Ready and Lethal: More Than a Slogan
Defense Secretary James Mattis has made being “ready and lethal” an objective for the U.S. military. The “Ready and Lethal” panel organized by the Institute of Land Warfare at the AUSA Meeting and Exposition in Washington, D.C., on Oct. 9, brought together experienced speakers to examine what this means for the Army.
Lt. Gen. Laura J. Richardson, deputy commanding general of U.S. Army Forces Command (FORSCOM) opened the panel. She defined the Army’s objective as “achieving overmatch at every level through readiness and lethality” and set out the linkage between different levels of war by showing an illustration of an inverted pyramid with “tactical lethality” at top and “strategic impact” by the point. The Army needs, at each level, “competency, then mastery, which makes everything possible,” she said.
FORSCOM is changing to enable Army readiness and lethality at all these levels of conflict. “We have completed out first [brigade combat team] live-fire exercise at the JRTC [Joint Readiness Training Center, La.], Richardson said. This is an achievement, considering from 2005 to 2014, FORSCOM conducted no brigade combat team live-fire exercises.
Today, Richardson said, the Army has the “highest readiness we have achieved in decades.” In the past year, there was a 33-percent increase in active-force units achieving the highest level of readiness. “Five brigades and 68 battalion-level units have increased the readiness to the highest level,” she said. Battalion live-fire exercises increased by 154. Apache attack helicopter companies’ live-fire exercises increased by over 300 percent.
Increased readiness included greater equipment availability. “We have refined our focus on the soldier/maintainer as well as platforms,” Richardson said, “We have reduced nonmission capable rates across our aviation fleets.” Equipment has been transferred throughout the force structure to, “get the right equipment to the right units,” she said. “We are achieving success in building the Army that we need.”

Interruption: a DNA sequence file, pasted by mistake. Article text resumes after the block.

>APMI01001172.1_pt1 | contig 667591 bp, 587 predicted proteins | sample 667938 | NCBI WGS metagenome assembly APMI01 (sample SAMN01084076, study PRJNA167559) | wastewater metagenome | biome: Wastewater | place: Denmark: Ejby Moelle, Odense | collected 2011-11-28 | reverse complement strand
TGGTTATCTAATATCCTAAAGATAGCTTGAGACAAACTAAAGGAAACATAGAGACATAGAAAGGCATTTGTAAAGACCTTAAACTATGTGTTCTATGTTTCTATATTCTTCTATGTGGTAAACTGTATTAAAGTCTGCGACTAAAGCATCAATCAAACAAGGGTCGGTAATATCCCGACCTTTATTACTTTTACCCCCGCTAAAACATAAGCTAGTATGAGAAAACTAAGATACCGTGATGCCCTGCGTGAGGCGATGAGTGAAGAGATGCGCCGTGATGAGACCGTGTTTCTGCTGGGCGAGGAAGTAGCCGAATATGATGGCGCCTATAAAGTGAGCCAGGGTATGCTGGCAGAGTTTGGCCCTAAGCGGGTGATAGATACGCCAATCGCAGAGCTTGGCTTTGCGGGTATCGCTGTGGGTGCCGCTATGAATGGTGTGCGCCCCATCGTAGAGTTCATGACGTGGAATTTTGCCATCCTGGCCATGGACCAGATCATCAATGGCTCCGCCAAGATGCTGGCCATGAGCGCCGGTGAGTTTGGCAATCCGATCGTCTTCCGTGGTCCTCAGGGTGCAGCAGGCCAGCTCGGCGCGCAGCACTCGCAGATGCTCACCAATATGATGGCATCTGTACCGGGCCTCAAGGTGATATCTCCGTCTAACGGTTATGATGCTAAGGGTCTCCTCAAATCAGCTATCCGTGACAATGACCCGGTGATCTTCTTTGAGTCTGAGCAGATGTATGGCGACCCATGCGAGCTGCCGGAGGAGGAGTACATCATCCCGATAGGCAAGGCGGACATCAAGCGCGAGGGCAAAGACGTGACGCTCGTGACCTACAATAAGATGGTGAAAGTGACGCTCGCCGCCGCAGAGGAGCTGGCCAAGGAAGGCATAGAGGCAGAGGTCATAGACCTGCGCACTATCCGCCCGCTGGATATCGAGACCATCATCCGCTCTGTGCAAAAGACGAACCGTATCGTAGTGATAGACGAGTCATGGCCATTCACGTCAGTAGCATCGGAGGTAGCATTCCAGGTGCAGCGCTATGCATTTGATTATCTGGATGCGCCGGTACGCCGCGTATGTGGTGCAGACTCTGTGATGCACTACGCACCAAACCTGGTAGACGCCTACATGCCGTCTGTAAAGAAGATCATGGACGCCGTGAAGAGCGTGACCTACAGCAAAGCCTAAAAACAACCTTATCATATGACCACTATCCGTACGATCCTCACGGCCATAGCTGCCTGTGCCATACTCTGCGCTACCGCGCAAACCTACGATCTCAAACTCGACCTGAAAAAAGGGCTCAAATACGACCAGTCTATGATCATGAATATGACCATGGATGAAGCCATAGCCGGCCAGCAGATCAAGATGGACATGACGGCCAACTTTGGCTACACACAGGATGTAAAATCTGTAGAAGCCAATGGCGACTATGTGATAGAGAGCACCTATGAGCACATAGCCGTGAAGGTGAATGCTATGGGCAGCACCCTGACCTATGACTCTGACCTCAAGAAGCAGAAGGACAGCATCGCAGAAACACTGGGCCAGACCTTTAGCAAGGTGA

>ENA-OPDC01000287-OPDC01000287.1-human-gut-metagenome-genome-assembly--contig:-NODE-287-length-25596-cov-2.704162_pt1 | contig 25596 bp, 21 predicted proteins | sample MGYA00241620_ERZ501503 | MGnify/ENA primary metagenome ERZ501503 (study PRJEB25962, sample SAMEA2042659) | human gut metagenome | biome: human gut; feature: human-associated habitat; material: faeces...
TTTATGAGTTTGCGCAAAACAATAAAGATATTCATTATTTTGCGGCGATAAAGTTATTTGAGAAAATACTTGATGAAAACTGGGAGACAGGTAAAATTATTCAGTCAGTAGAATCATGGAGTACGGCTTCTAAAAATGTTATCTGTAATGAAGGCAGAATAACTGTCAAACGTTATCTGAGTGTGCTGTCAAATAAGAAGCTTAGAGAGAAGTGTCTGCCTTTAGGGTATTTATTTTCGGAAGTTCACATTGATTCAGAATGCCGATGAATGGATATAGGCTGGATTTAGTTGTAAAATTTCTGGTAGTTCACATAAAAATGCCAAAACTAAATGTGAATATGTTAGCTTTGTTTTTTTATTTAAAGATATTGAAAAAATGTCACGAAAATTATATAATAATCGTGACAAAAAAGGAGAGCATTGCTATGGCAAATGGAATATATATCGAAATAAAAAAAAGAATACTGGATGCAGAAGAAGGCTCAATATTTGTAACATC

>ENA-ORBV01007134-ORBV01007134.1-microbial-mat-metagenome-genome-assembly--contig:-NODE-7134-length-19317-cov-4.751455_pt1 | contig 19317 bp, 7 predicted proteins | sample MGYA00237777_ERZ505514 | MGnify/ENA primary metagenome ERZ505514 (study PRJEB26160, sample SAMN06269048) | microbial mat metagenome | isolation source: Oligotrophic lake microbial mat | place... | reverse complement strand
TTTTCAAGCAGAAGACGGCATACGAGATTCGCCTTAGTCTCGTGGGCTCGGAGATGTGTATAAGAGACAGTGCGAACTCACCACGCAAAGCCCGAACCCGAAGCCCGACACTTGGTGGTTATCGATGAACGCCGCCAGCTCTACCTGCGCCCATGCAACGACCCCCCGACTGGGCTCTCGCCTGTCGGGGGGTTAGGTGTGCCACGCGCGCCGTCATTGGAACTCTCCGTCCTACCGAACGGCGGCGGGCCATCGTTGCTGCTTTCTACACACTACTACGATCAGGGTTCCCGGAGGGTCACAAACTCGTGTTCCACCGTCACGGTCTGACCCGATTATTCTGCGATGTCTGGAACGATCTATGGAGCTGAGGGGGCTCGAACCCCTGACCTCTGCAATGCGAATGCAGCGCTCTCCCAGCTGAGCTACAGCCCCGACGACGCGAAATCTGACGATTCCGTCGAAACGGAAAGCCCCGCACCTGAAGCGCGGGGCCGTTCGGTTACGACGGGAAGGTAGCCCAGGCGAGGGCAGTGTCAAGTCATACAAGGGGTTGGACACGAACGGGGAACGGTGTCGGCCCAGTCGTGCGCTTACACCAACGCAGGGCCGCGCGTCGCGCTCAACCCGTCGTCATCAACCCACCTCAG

Following Richardson’s view from FORSCOM, Joseph A. L’Etoile, a retired Marine Corps lieutenant colonel and infantry battalion commander, who is the director of the Close Combat Lethality Task Force (CCTF), brought a different focus, one Richardson showed at the base of her inverted pyramid. L’Etoile described creating readiness and lethality through the “brutal calculus of close combat.” “Nearly 90 percent of casualties are suffered by four percent of the force that receives less than one percent of the RDT&E [research, development, testing and evaluation] budget,” he said.
To address this, the task force, L’Etoile said, has “identified $2.5 billion for investment into close-combat formations ... squad-level formations in the infantry, cavalry and special operations forces.” What was missing, he said, was that there “was not a single community of interest that could draw together disparate investments.” The task force has concentrated its efforts “around squad level, to prevent dilution of the effort. We wanted to focus where the close-combat price tag was being paid”.
Formed earlier this year with four people and now expanded to 25 -- “we ended up building it in-flight” -- L’Etoile explained, “The CCTF was not stood up to fix the infantry formations. We produce magnificent infantry. We are to look at opportunities that are attendant and take them to the next level. The CCTF does this with the services not to the services. We help the services in their pathways to overmatch at the squad level.”
L’Etoile said that the CCTF has come to believe that, “What goes into the soldier or Marine is more important than what goes on the soldier or Marine” and that the organization is “weighted against materiel challenges.”
“What does it take to have an expeditionary mindset?” was the question that opened the presentation of Maj. Gen. James Mingus, commander of the 82nd Airborne Division. This mindset, he said, “defines our mission from top to bottom,” now that the “division was given the mission of being a standing JTF [joint task force]”, with “two brigades able to execute joint forcible-entry operations in short order.” This requirement means, “you could be called upon at any time,” he said, which requires readiness of large amounts of equipment, including “8,000 parachutes, including 3,000 cargo parachutes, need to be ready to go.” Humanitarian missions are a major part of the division’s mission set and training.
Readiness and lethality needs the strength of the Total Force to be achieved. Maj. Gen. Courtney P. Carr, the adjutant general of the Indiana National Guard said the “Guard is more ready and lethal than at any other time in our history,” after years of deployments to the conflicts in Iraq and Afghanistan.
“We bring the hammer,” was how Lt. Gen. Paul E. Funk II, commander of III Corps and Fort Hood, Texas, described the capability of his command. But he was also the former JTF commander for Operation Inherent Resolve in Iraq and Syria, and his talk drew on that combat experience there, where he had “74 nations and five organizations in ”a great team that we put together.” He pointed out that, in creating readiness and lethality, “we had to do that by, with and through partners in both Iraq and Syria.”
-David Isby for AUSA